One of the most frustrating parts of Game Development…
You will redo things…A LOT. Having to redo parts of your art, code, levels, and concepts is just part of the iterative process. Here are a few of the reasons I’ve needed a redo in the past:
- My code was a mess.
- I took a break for a few weeks, came back, and realized my code was a mess.
- Art / Animations / Gameplay Mechanics that just didn’t work.
- Came up with new / better ideas.
- Saw a tutorial or read an article that showed a better way to do something.
Redos are stressful, but they make your game BETTER.
As you learn more about Game Development as a profession and a form of expression, your standards will usually rise along with your ability level. When I started in 2016, I was a decent programmer, but I was still very new to Unity and C#. Even if you understand basic programming structure, working with GameObjects and Unity components is…different. There is a learning curve associated with any skill – and GameDev is no different.
When you redo something, it’s a chance to improve your skills – not a defeat. This is one of the toughest and most important things to learn!
Redos can also be PITFALLS.
One word of caution: don’t turn into a perfectionist and get caught in the “Infinite Redo Loop.” It’s important that you FINISH your game, SHARE it, and ENJOY THE RESULT of your work. Failing to finish something is why most people quit GameDev. Make one of your Redo moments “scaling back” a big project into a shorter experience or simpler mechanic. Save recreating Breath of the Wild for your NEXT endeavor.
About my LATEST Redo.
I’ve written most of the engine to my Farm / Life Sim RPG. Relationships, saving, databases, localization, weather, time of day…if it goes in a Farm / Life Sim RPG, I’ve written the code for it.
A good AND bad influence…
If you’ve read any of my blogs, you know that I have what some might call a “dev crush” on Eric “ConcernedApe” Barone. Solo dev, relentless pursuit of perfection, singlehandedly revived the Farm Game? Barone is a self-proclaimed MASTER of the redo. One of the things he struggled with was adding multiplayer to Stardew Valley. It was one of the features that didn’t make it into the game’s initial release, despite being one of its “killer features.” Adding it later was such a complex task that Barone’s publisher was recruited to help finish the feature.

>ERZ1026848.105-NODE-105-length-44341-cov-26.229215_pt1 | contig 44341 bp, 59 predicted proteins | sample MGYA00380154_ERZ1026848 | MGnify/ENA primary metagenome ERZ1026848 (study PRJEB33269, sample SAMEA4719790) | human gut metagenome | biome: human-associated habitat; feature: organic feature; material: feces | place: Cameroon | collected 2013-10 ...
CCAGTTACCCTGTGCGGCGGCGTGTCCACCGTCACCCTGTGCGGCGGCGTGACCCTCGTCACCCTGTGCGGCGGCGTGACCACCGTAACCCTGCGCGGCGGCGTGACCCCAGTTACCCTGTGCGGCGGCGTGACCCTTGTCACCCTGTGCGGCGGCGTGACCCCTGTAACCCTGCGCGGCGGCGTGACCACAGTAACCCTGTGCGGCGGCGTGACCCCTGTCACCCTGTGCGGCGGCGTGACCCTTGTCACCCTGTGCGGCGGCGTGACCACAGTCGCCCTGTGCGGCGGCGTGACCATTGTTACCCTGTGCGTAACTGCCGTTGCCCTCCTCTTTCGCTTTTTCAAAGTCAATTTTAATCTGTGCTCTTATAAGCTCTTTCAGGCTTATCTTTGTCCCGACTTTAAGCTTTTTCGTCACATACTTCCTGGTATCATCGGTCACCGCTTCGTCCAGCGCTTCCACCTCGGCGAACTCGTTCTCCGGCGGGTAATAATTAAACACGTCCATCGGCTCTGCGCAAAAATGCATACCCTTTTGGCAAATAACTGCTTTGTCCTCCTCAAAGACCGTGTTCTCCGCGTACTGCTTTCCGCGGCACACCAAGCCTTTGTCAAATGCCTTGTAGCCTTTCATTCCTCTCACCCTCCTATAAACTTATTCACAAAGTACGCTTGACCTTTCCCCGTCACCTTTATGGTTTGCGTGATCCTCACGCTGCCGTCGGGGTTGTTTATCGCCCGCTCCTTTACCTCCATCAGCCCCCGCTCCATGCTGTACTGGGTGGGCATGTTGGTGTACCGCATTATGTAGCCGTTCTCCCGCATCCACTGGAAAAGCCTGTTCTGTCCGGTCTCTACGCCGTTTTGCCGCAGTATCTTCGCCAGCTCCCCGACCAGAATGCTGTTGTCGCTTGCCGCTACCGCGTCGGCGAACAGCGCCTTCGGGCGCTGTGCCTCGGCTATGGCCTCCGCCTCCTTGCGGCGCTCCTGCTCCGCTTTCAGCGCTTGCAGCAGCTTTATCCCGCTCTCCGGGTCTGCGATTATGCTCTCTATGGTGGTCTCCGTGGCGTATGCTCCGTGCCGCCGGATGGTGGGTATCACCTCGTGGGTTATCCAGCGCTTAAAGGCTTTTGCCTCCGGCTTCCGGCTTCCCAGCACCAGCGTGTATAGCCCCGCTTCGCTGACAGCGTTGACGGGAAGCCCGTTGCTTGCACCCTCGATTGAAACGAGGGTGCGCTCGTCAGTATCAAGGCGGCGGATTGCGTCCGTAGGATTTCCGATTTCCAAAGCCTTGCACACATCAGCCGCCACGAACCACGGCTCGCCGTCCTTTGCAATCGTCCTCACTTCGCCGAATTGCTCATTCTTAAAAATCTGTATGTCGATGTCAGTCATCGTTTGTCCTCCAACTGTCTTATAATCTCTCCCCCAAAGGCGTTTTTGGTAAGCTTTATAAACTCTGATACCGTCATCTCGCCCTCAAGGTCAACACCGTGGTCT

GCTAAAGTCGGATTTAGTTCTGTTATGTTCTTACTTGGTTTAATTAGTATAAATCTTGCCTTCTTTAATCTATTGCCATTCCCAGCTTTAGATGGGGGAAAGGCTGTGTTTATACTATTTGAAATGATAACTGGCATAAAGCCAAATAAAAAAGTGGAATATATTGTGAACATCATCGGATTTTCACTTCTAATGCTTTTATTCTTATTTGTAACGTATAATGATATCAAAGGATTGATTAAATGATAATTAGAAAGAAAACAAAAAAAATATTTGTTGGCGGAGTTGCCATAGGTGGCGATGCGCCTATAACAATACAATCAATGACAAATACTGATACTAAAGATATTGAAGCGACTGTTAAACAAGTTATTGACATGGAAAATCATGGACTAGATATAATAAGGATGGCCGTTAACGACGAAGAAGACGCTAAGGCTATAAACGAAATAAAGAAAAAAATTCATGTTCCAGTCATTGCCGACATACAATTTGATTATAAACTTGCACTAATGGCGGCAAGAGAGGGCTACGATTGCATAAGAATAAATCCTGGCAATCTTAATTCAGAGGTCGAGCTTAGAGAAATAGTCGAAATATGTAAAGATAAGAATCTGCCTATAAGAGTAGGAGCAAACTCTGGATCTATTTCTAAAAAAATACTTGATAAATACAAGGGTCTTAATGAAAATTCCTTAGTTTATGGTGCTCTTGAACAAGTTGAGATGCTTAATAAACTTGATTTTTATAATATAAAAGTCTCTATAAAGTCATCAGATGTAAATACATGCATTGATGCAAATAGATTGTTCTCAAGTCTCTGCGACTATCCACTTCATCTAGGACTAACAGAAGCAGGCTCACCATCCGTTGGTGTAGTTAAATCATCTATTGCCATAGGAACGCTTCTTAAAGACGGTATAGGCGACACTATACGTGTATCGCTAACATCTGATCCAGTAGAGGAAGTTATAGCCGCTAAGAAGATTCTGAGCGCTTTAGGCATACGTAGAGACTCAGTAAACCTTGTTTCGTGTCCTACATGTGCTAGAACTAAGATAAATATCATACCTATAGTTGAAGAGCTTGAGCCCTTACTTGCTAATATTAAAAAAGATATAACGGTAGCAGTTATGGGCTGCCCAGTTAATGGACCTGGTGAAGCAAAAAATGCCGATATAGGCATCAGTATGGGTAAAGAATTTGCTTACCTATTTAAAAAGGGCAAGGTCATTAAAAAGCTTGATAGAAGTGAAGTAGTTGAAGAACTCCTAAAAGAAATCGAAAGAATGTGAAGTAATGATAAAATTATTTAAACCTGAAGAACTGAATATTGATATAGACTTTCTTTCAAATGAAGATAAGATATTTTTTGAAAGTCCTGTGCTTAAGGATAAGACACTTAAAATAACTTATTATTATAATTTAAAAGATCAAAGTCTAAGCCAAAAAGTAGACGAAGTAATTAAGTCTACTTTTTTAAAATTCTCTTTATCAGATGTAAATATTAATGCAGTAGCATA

I didn’t want to make the same mistake.
As I started putting systems together and testing, I started seeing problems with how the code was tied together. The key to reliable multiplayer is optimization – my code needed a substantial redo to make that happen. The beautiful thing is that logic routines, data structures, animations, scenes, props, etc. are all reusable.
I decided to open up a new Unity project and redo the code – with multiplayer in mind. The amazing thing?? I’m writing better, more organized code. The redo will cost me a few weeks, but I can already create games and spawn in multiple players.
I started creating a Lobby Browser that will allow players to search for and create games using specific game modes. (Sorry, no details on those modes yet.) Once I can put players in lobbies, rooms, and stages – I’ll redo the levels I created and RPC the crap out of them. (RPC is “remote procedure call” – one of the fundamental basics of networking, and a BIG reason I needed to redo some of my code.)
I wanna make a Multiplayer Game…what are you using?
- Photon Unity Networking (PUN) – Asset Store (Free for up to 20 players per game!!)
- Zenva Academy (Affiliate link, FYI) – Their courses are filled with starter projects that taught me about PUN and might help you AVOID a redo or two.
- All of my old code (remember – redo can be an iterative process!!)